The Steps of a Grievance
Before just about any workplace complaint is put into writing, as a formal grievance, an attempt should be made to work through the problem at the lowest level. Even if your contract’s grievance procedure doesn’t specifically call for an informal oral step to start out with, you and/or your union steward should talk to a supervisor in an attempt to clear up any misunderstandings, or to resolve any disagreement.
This is almost always a good idea, in part because once a complaint is committed to writing, parties’ positions tend to harden. And even if an informal attempt to address a problem does not in fact resolve it, it generally has the beneficial effect of clarifying what the problem is and how the parties may see it differently. But if informal attempts don’t work, the next step consists of formally putting the grievance in writing.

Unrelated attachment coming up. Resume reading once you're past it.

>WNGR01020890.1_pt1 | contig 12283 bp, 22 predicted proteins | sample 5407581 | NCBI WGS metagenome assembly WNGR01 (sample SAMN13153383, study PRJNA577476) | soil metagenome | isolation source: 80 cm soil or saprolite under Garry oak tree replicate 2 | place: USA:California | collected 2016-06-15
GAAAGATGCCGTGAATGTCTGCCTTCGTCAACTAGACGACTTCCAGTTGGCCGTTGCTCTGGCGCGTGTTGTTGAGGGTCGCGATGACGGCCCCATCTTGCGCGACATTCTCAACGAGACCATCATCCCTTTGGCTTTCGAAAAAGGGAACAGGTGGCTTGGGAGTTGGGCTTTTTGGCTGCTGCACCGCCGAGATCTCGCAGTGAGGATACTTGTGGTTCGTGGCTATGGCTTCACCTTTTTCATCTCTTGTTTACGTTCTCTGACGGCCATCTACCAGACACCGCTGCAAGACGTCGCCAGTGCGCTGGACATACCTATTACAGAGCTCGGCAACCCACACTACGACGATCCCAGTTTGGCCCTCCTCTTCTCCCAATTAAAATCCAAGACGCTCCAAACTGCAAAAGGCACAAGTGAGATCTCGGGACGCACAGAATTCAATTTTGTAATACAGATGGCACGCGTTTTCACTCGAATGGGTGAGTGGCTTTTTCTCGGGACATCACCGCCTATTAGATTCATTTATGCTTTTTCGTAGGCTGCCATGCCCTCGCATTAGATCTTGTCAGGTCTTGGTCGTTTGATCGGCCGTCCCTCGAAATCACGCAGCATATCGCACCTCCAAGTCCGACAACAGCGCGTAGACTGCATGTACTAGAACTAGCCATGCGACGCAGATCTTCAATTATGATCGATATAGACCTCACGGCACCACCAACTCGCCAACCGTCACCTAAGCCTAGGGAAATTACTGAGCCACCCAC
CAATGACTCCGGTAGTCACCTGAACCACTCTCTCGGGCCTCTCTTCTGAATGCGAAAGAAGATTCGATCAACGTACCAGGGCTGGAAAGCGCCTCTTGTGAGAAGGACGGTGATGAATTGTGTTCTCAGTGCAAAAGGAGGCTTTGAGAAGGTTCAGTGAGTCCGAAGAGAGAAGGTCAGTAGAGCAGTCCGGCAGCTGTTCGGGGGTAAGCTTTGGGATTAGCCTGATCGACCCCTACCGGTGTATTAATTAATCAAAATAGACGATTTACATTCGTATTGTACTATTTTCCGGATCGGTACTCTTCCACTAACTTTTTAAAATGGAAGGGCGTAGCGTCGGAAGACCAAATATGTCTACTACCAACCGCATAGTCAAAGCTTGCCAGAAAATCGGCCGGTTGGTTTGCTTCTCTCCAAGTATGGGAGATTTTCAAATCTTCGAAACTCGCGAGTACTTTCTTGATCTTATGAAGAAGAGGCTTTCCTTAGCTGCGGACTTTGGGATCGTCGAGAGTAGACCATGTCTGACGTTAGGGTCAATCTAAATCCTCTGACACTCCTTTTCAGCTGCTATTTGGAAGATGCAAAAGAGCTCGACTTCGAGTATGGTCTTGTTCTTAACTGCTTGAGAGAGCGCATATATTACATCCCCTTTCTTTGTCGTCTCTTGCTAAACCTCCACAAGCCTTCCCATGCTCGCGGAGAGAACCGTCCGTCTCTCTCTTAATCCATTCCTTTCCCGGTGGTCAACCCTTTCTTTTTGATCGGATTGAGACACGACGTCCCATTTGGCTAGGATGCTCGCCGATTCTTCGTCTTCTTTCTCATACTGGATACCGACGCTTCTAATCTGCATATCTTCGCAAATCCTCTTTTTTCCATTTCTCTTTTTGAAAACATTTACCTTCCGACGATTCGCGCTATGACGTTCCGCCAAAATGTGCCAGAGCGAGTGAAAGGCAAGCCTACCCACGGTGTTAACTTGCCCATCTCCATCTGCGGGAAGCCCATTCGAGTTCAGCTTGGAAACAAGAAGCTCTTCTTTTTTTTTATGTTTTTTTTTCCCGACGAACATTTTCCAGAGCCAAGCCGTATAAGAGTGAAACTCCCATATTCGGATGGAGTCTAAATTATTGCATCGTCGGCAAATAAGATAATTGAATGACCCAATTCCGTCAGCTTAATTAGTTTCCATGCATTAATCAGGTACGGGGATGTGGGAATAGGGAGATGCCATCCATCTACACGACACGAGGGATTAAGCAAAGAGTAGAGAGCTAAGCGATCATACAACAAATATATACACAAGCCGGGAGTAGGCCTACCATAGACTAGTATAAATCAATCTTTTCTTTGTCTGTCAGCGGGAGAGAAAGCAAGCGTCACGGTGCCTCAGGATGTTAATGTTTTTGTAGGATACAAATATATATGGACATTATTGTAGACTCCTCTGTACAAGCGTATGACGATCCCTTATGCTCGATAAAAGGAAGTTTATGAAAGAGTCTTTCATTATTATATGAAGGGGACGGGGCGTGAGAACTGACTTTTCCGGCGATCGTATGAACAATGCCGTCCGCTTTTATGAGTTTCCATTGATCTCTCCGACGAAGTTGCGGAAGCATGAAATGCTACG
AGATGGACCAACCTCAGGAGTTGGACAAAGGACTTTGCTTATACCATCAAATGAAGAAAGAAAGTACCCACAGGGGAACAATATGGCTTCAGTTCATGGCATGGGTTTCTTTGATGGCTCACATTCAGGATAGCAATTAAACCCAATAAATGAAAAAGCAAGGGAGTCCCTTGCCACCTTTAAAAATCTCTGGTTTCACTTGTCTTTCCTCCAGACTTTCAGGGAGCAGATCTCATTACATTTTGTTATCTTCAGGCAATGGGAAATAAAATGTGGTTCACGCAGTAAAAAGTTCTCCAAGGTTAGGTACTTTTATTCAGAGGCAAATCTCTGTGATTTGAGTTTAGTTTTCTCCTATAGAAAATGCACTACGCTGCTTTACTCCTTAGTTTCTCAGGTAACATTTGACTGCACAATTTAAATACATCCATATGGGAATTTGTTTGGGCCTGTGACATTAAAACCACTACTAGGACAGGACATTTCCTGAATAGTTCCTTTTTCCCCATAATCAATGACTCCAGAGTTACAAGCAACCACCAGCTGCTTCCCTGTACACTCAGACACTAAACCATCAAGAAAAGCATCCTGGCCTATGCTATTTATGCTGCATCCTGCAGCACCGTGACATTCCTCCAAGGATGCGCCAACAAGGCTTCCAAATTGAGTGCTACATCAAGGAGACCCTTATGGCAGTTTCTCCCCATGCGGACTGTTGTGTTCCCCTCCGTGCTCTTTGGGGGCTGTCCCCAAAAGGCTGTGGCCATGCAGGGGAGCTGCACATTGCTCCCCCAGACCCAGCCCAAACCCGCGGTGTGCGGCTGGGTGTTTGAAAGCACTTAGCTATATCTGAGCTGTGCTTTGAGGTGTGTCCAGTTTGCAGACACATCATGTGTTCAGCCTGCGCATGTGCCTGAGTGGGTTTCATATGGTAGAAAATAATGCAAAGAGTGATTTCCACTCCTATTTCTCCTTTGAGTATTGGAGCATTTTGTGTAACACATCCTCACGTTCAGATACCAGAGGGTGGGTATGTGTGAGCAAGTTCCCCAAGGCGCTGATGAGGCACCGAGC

Generally the idea is simply to lay out, at least in general terms, that an identified action taken by the employer is being challenged, and that certain relief is sought. Your contract booklet itself may contain a sample form to be used to initiate a grievance. One or more face-to-face meetings take place following the filing of a formal written grievance.
At these meetings, the union and the employer representatives try to hash out whether they agree on what the facts are, whether the contract has in fact been violated, and if so, what it will take to resolve the grievance.
-- Adapted from The Union Members Complete Guide, by Michael Mauer